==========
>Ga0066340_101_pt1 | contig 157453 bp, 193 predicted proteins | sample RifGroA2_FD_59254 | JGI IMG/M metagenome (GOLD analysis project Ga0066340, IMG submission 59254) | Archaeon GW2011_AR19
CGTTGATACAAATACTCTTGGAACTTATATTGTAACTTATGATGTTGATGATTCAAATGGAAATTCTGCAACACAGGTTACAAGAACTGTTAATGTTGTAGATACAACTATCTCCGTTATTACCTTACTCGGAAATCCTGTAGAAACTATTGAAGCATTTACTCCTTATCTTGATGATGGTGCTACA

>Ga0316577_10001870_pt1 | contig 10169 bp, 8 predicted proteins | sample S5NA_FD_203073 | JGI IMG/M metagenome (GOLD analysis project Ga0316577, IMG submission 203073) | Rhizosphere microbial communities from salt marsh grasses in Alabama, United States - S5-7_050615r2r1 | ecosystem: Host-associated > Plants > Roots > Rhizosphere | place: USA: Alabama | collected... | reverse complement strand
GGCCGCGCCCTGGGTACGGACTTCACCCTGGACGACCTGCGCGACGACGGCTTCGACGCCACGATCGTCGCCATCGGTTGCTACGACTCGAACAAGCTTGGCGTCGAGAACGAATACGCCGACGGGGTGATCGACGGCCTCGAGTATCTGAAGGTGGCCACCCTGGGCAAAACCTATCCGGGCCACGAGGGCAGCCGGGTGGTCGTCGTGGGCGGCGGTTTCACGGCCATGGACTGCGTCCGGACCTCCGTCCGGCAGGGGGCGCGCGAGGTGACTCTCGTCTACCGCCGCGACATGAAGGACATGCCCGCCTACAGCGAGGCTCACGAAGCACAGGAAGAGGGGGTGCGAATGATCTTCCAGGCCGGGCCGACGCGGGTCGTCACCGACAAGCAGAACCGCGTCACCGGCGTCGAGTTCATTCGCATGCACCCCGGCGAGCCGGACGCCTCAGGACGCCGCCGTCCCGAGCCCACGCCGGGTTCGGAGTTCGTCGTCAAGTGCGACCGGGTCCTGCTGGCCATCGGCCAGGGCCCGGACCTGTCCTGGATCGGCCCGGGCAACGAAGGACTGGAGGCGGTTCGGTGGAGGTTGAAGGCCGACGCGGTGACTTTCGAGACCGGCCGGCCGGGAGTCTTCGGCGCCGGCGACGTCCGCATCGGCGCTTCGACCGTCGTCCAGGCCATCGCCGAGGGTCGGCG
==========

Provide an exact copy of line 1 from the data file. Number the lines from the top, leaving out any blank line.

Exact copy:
>Ga0066340_101_pt1 | contig 157453 bp, 193 predicted proteins | sample RifGroA2_FD_59254 | JGI IMG/M metagenome (GOLD analysis project Ga0066340, IMG submission 59254) | Archaeon GW2011_AR19